Golden Door (Nuovomondo)


 

This was the official website for the 2006 movie, Golden Door (Nuovomondo).
Content is from outside movie review sources.

Director: Emanuele Crialese
Starring: Charlotte Gainsbourg, Vincenzo Amato, Francesco Casisa, Ernesto Mahieux, Andrea Prodan
Rating: (PG-13)
In Theaters: May 25, 2007 Wide
On Disc/Streaming: Jan 8, 2008

 



Golden Door (2006) Nuovomondo - Trailer
From the internationally acclaimed director of Respiro, winner of the Cannes Critic's Week Award in 2002, Golden Door is a moving yet unsentimental film of mythic resonance which tells the story of the early years of mass Italian immigration to the United States.

 

REVIEWS

 

Golden Door (Nuovomondo)
2007—Reviewed by David Edelstein, New York Magazine
You'll hear a lot about a momentous and magical overhead shot in Emanuele Crialese's Golden Door. Hundreds of Sicilians assemble on the deck of a ship sailing for America, while hundreds of their countrymen (and family members) stand on the other side of the railing. From above, they are one group, one people, covering the screen from corner to corner in their dark coats and hats—and then, with a deep rumble, the ship begins to pull away, an ocean opening between them. What's disorienting is that the camera stays with the ship, so it's the people on land who appear to be sailing away. And, in a sense, they are: into history.

The movie is a blessing. We know about Ellis Island at the beginning of the last century: from books, maybe, or our grandparents or great-grandparents. But Golden Door makes it tactile. The film has three distinct sections, each mysterious, each stylized in its own way. The first, in Sicily, frames the men and women who contemplate the journey to the New World against white stone: stone walls, stone hills, a sea of sharp stones between mountains and villages. There's no music—only the sounds of chickens and goats. To leave the Old World is a wrenching decision for the farmer, Salvatore (Vincenzo Amato), his sons (one a deaf-mute), and his severe old mother (Aurora Quattrocchi). Their religion is as elemental as their homeland—they beg the saints for a sign. And they get a dilly: doctored photos from America showing people holding sci-fi-size mutant vegetables and money literally growing on trees.

The rhythms of the movie are slow and daydreamy, but Crialese delights in breaking up the realism with his protagonist's mystical—almost madcap—visions of the New World's abbondanza. The ship becomes a giant stage-set on which the Sicilians roam, pray, settle into bunks, and, tragically, die in numbers when a storm hits. (The camera remains below deck as they're hurled around—there are no exterior shots once the movie leaves Sicily.) There is also an exotic creature aboard: a poised, smartly dressed Englishwoman called Lucy (Charlotte Gainsbourg) with a past she keeps to herself. Salvatore circles her, spies on her. She is like nothing he has ever seen. She is modernity itself.

What happens in the last section—on Ellis Island—will be an eye-opener for those of us who cling to our romantic illusions: a battery of intelligence tests to prevent "below average" people from polluting the genetic pool, even if it means admitting some family members and sending others back. By far the most jarring ritual is the one in which males are coldly paired with (frequently horrified) females for quickie marriages. ("Do you acknowledge him?")

The greatness of Golden Door is its tone; sympathetic but always wry. Its immigrants are processed and released into the New World, where so many doors have been opened and so many others slammed shut.

 

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Nuovomondo (The Golden Door, 2006)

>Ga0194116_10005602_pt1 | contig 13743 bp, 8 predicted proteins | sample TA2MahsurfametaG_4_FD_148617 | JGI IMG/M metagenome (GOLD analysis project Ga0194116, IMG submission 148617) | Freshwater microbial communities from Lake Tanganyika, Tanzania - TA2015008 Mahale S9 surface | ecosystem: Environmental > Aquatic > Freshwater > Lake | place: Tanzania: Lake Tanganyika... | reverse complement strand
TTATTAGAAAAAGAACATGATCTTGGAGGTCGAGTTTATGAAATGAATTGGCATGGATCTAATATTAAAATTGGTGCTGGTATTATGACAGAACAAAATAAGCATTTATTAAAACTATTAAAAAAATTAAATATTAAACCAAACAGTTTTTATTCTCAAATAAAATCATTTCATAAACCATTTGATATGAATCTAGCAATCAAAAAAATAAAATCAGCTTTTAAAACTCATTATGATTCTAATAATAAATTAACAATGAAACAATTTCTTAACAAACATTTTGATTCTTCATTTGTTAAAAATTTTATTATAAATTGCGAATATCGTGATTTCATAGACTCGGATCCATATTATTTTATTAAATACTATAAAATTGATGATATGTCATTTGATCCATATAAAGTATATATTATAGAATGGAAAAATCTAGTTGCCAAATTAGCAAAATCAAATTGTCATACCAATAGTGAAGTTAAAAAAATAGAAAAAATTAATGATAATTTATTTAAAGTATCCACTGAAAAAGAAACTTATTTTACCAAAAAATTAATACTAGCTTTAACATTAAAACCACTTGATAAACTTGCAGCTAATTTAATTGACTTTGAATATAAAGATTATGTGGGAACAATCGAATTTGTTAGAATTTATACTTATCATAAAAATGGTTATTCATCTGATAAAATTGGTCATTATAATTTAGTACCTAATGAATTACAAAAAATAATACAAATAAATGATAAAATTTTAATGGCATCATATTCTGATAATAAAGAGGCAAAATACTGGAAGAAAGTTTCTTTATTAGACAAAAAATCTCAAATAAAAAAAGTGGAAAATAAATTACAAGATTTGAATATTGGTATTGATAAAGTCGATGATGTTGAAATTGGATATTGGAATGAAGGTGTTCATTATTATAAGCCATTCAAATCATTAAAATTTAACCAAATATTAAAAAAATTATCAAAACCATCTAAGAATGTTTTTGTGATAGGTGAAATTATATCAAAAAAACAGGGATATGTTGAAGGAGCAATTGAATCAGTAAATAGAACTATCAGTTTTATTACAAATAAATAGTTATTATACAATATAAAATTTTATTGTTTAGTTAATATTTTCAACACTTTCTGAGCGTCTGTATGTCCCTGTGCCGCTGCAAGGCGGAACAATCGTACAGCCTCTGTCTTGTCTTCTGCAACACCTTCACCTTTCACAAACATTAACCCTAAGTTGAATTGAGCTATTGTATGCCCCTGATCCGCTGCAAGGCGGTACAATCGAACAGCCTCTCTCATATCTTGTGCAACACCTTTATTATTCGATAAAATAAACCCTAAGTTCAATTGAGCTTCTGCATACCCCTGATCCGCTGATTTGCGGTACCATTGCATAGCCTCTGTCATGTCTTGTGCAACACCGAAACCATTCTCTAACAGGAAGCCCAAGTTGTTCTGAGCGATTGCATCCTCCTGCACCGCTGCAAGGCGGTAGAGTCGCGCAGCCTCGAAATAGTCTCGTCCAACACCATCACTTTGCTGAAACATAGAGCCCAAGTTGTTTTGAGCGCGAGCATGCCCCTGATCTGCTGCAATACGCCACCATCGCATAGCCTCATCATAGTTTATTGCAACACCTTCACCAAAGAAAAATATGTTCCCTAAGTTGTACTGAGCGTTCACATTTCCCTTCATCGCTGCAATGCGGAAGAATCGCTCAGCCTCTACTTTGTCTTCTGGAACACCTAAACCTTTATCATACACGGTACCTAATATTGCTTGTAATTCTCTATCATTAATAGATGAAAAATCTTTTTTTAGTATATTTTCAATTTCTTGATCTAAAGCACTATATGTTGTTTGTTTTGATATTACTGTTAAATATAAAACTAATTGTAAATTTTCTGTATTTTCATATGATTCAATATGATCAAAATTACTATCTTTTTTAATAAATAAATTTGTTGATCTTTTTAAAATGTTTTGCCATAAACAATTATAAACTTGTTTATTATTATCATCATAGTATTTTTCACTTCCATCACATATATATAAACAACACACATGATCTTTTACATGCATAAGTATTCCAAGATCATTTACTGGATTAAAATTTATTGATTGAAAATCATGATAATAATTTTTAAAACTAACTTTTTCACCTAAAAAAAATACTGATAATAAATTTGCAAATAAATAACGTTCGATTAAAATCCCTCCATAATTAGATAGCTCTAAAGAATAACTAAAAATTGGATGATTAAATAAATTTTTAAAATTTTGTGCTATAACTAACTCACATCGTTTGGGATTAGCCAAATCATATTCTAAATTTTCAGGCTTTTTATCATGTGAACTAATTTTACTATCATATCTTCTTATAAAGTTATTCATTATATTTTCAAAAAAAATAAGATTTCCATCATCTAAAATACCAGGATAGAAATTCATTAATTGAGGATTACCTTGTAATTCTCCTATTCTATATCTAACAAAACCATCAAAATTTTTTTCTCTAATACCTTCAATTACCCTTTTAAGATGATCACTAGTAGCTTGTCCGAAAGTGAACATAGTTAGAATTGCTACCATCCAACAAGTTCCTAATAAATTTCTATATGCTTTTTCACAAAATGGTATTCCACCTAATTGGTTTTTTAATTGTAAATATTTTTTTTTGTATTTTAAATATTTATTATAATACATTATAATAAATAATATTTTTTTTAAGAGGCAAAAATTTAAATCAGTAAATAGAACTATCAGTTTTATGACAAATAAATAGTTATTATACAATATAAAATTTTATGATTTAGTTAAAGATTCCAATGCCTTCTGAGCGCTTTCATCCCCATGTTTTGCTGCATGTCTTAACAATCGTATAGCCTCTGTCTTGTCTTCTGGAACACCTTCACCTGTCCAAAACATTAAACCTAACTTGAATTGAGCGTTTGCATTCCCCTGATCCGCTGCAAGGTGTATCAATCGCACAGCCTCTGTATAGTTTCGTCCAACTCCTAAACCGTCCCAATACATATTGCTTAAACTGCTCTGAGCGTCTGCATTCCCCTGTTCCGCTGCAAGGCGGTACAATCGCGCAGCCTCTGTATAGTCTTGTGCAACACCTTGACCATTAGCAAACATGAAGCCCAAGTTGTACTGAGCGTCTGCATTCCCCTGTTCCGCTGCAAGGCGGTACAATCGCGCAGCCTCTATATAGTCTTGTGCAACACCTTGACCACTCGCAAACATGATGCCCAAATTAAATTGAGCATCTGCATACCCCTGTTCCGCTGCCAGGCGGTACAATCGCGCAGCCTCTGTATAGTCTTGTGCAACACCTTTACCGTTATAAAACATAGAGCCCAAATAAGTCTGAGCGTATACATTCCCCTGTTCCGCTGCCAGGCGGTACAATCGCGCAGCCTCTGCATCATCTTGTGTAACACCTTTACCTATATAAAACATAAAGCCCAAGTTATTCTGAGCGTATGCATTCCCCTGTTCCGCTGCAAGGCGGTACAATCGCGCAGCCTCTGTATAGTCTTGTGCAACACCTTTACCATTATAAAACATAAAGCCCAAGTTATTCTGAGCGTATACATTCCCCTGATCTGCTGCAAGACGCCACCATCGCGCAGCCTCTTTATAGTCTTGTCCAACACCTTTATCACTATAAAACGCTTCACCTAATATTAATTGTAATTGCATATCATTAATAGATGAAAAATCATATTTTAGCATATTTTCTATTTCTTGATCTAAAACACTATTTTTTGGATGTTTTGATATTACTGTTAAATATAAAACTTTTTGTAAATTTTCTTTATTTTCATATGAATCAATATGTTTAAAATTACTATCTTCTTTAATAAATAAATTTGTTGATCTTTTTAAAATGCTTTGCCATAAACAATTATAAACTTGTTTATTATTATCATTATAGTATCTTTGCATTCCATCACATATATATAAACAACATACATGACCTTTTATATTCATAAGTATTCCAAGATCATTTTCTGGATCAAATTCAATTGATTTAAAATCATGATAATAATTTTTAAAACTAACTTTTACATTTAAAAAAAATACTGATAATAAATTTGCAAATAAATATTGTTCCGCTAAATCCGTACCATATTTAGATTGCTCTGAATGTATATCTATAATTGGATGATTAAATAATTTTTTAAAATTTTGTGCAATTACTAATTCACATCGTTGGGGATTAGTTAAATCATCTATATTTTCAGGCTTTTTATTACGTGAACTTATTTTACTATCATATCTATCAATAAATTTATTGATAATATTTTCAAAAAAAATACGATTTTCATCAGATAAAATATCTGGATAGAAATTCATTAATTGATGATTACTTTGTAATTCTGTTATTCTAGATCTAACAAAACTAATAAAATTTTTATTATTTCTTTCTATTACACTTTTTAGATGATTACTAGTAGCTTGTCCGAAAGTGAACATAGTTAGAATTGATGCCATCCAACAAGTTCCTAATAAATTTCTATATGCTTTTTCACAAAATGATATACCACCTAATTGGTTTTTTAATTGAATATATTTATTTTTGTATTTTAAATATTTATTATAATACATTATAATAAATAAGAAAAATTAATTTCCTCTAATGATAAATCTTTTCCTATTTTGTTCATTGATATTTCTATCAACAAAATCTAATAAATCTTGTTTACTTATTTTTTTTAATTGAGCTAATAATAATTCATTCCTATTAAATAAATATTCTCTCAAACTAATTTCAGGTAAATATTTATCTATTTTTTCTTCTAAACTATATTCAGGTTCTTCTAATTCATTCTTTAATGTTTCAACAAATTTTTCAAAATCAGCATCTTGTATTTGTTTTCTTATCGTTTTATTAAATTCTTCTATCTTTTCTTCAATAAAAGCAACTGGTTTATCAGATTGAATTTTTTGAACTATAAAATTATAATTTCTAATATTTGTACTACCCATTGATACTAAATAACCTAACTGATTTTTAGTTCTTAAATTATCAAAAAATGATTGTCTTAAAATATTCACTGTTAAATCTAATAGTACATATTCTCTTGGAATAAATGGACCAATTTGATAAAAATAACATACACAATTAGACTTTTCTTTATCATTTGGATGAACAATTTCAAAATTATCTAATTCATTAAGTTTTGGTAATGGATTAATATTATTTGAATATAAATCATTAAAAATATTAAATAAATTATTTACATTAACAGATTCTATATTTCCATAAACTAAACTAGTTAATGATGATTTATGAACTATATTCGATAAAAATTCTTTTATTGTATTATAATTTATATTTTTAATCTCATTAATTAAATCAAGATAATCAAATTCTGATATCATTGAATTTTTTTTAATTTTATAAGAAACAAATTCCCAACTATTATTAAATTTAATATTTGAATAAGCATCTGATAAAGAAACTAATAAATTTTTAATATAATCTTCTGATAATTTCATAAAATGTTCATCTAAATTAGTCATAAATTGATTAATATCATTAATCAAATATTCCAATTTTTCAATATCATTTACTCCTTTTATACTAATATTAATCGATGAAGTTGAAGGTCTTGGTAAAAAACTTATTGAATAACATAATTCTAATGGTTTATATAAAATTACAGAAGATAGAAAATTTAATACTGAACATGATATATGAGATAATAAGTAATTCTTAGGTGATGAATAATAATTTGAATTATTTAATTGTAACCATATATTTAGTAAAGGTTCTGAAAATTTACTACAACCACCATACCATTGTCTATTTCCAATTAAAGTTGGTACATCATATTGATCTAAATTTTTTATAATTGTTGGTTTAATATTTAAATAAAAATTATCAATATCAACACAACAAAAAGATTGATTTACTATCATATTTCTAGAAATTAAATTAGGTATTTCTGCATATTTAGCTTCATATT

Posted on February 15, 2009 by ferdy
Director: Emanuele Crialese

By Roderick Heath/ Ferdy on Films
In a primal setting, a primal rite: Salvatore Mancuso (Vincenzo Amato) and his elder son Angelo (Francesco Casisa) struggle up a rocky mountainside bare-footed, with stones clenched between their teeth. They fight their way up to a crucifix mounted on a hilltop. They spit out the saliva- and blood-smeared stones and beg for divine guidance—should they remain in their exhausted, inhospitable land, or flee?
Simultaneously, two young women, Rita (Federica De Cola) and Rosa (Isabella Ragonese), are pursued by Salvatore’s other son, Pietro (Filippo Pucillo), who everyone assumes to be a deaf-mute because he never speaks. He tries to delight or repel them, or both, by decorating his hair with snails. But they’re too fretful to be long distracted. As they’re soon confessing to their terse, old mystic of a grandmother, Fortunata (Aurora Quattrocchi), Rita is tormented by a feeling like she has “a snake in her stomach” and has so ever since they were approached by local merchant Don Ercole (Filippo Luna) to be mail-order brides for established men in America. He sent them a set of novelty photos showing money growing on trees and gigantic chickens—the squirming of the snake in Rita’s belly is restless discontent and anxiety. Fortunata performs a piece of folk magic, affecting to tug the offensive animal out of her stomach. But Fortuanta’s attempts to tame the beast of discontent are failing, as Pietro races to presents the amazing photographs, which she ordered him to burn, to his father and brother as they pray on the hilltop, providing exactly the sign they were seeking.

Salvatore sells their animals to finance emigration. Don Ercole sells them clothes belonging to a dead man—a baron, no less—and tells them not to bother putting on their shoes until they get to a city. Salvatore, given to occasional, surreal fantasies, imagines a field where gigantic carrots and other vegetables are being dug out of the ground, energizing him to take the two girls and his grandmother as well. Fortunata dissents, not wanting to leave the spirits of their relatives. In protest, Salvatore digs a hole in the ground and almost completely buries himself, demanding to know what’s so damned great about this arid, poverty-stricken, backward place they live in. He lies covered in dirt all night, dreaming of silver coins raining from the sky. In the morning, Fortunata resurrects him, emerging from the hut to tug his hand from the earth, and soon the whole rag-tag clan is making their way towards a seaport.